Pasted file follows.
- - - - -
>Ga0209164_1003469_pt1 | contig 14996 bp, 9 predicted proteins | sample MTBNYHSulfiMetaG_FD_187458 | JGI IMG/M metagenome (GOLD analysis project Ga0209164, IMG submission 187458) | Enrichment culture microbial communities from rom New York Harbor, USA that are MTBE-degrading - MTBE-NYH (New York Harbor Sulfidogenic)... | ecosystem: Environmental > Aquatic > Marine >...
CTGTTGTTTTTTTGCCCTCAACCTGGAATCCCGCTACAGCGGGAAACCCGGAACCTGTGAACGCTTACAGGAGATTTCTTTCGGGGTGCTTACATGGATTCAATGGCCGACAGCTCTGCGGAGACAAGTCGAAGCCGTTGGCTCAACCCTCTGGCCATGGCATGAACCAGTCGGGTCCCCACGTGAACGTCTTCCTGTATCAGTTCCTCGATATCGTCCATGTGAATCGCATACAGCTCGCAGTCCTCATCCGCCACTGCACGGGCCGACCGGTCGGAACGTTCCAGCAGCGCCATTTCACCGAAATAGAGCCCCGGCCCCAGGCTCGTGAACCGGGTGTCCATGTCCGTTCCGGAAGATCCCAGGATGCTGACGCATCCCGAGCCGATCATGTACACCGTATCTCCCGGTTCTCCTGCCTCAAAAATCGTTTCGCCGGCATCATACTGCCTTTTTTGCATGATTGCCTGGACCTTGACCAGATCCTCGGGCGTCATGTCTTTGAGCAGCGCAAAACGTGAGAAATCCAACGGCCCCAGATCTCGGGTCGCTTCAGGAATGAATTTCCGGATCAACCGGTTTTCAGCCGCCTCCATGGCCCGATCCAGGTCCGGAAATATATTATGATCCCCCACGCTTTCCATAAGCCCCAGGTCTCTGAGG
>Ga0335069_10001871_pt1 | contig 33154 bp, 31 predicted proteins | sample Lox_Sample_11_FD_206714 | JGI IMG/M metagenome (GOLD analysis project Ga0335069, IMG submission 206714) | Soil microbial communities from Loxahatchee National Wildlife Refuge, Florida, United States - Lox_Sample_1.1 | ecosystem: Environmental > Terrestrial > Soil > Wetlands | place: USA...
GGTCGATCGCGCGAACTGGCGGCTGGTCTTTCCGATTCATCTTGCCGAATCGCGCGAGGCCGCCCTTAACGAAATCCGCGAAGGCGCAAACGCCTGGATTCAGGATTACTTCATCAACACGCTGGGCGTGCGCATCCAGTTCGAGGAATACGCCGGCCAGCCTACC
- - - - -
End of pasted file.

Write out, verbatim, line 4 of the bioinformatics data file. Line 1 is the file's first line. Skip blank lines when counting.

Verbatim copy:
GGTCGATCGCGCGAACTGGCGGCTGGTCTTTCCGATTCATCTTGCCGAATCGCGCGAGGCCGCCCTTAACGAAATCCGCGAAGGCGCAAACGCCTGGATTCAGGATTACTTCATCAACACGCTGGGCGTGCGCATCCAGTTCGAGGAATACGCCGGCCAGCCTACC